Statistics tell a good story and speak truth. Agree?

    99% of ham radio operators DO NOT have 200 to 2000 foot towers located in the geographical area highest elevations.
    99% of commercial tower HAVE 200 to 2000 foot towers located in the geographical area highest elevations.
    99% of ham radio operators never suffer a direct lightning strike.
    99% of commercial towers are struck by lightning just about every time a thunderstorm passes over. Many site multiple times every storm
    99% of ham radio operators whose station is struck by lightning suffer significant lightning damage. Does snot even require a direct strike.
    Commercial towers rarely have lightning damage. Takes either a significant strike or a corrupted Single Point Ground System.

    FWIW UL, IEEE, CE, Lightning Protection Institute, and some other alphabet soup orgs have done joint studies concluding 95% of electronic equipment lightning damage is via utility power lines. Something most hams never consider. Commercial Tower operators did not forget.

    To conclude Bob what I am saying to you is if you have an Equipment Ground Conductor like a Station Ground or Power Supply AC EGC singing and causing you problems, choke or reconfigure it properly. I assume you know how to Isolate a Signing Ground right? You temporarily disconnect them one at a time until you find the culprit. Either changes it length, reroute it, or choke the snot out of it.
     
  13. KB0TQ

    KB0TQ XML Subscriber QRZ Page

    Derrick,
    Thanks for this, your other 3-part thread and the time you spent with me on the phone.
    "… a Ground Window, an imaginary window within a 3-feet radius of that spot to effectively be the same spot electrically."
    That is the part I have a hard time wrapping my head around.

    I am doing a compromise single point ground.
    My coax enters on the other side of the house as the power company. There is a ground rod at the coax entrance that has LPS and Coax shield bonded to it.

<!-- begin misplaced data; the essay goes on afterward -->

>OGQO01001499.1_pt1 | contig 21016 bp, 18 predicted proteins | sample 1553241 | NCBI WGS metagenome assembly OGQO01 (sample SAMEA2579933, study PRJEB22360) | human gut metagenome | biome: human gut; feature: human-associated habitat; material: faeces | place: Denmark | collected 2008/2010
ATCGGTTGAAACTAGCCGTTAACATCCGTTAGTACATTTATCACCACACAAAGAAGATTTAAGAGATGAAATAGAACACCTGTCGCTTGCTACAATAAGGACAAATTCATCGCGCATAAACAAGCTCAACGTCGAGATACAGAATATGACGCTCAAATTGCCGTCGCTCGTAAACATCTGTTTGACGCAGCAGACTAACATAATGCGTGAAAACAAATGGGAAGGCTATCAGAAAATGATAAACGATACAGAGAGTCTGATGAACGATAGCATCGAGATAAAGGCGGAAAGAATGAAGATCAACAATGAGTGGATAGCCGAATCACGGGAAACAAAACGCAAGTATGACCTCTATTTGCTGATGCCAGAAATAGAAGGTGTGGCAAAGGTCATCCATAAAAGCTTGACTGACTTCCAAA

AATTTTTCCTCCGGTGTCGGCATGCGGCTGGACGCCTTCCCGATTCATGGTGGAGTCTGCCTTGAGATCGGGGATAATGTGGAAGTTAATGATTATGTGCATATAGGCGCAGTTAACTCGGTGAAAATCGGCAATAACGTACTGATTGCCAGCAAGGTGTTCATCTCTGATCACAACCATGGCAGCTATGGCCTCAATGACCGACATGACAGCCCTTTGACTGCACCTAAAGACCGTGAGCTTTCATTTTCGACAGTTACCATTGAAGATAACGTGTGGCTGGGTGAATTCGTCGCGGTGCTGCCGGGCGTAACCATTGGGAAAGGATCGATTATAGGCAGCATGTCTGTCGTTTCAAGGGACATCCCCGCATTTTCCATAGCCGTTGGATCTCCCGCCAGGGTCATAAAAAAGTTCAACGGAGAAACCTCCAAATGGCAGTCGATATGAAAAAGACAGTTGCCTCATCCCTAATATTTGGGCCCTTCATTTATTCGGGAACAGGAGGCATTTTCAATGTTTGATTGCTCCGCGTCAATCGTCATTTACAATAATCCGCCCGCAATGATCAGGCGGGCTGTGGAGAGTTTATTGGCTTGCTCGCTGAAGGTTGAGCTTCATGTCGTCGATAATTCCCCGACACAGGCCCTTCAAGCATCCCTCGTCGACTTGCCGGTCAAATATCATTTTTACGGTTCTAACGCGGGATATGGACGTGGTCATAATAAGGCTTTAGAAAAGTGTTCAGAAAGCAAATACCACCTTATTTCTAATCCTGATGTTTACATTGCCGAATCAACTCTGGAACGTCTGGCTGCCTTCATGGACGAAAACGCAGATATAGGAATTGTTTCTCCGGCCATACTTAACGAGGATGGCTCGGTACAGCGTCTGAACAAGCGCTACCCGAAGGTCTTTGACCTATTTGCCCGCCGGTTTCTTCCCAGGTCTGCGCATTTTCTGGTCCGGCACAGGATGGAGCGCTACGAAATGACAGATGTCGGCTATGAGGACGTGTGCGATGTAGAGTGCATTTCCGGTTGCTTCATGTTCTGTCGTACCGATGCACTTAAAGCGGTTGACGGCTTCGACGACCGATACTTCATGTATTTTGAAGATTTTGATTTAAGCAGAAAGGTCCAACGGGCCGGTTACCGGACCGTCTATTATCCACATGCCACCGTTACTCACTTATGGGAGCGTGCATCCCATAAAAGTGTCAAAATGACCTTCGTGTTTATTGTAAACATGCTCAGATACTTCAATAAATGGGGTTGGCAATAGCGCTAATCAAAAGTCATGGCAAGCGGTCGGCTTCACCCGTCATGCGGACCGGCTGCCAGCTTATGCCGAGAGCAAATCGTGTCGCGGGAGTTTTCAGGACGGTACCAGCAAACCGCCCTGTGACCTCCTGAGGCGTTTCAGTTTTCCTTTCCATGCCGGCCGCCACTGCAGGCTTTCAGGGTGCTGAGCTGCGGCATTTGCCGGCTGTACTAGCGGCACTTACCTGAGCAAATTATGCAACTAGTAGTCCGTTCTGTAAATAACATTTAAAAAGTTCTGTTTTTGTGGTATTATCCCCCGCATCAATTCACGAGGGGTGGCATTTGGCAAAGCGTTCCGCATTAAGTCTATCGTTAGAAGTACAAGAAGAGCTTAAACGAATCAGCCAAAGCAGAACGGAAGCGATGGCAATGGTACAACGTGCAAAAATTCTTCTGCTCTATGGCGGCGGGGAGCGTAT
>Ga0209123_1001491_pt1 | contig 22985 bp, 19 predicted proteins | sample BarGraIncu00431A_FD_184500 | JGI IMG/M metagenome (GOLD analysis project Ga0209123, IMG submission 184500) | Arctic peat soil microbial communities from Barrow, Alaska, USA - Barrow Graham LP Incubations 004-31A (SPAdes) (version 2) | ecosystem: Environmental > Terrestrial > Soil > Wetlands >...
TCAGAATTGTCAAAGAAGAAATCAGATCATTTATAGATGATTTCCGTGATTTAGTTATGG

This ground rod is bonded to my copper (cold) water pipe with about 10ft of #6 stranded copper.

    The water pipe is bonded to the AC panel via heavy stranded aluminum cable (about 40' of it).

    I'll also have a station ground bar that is about 15 ft from that same water pipe.

    So, at various locations on this cold water pipe, I have
    1) Bond to my "Coax ground rod"
    2) The Power company bond to the water pipe
    3) My station bond to the water pipe.

    Also, (physically) separate from the water pipe, there is the actual power company ground at the building entrance.

    None of these are within a 3-ft radius of each other.

    Does that mean that there is/may be a difference in voltage between the systems? (Which of course is what we are trying to NOT do.).
    Or to put it another way, is the copper water pipe a good enough conductor to make all the points the same electrically?
     
    Last edited: May 24, 2020
  14. AI3V

    AI3V Ham Member QRZ Page

    Back at it again huh?

    The lightning event has a significant radio component due to the dv/dt of the event.

    This is self evident to anybody who has ever lisyened to a radio, and observed the static crashes caused by lightning.

    When ANY ONE of the objects near your station wiring is struck by lightning, there will be a enormous em field set up around that object by the current in the lightning stroke.

    This field is capable of inducing a corresponding voltage/current in any nearby conductor.

    You need to stick to explaining about ground loops vis a vis noise in signal circuits.

    https://archive.org/details/allaboutlightnin0000uman

    https://members.rennlist.com/warren/LightningProtectionAndGrounding.pdf

    Rege
     
  15. AI5DH

    AI5DH Ham Member

    Rege you need to learn Ohms Law and Parallel Circuit Laws. They tell you how to deal with it. Wouldn't hurt if you knew something about Transformers and Single Wire Conductors too.

    Where you and most go wrong is you start with the wrong presumptions and assumptions from the start. Everything else is seriously flawed from the start. Example if you understood Equipment Grounds and Ground Conductors are only for Safety and 0-Volt Touch Reference and not physically capable of doing anything else, you can then begin to understand what does what.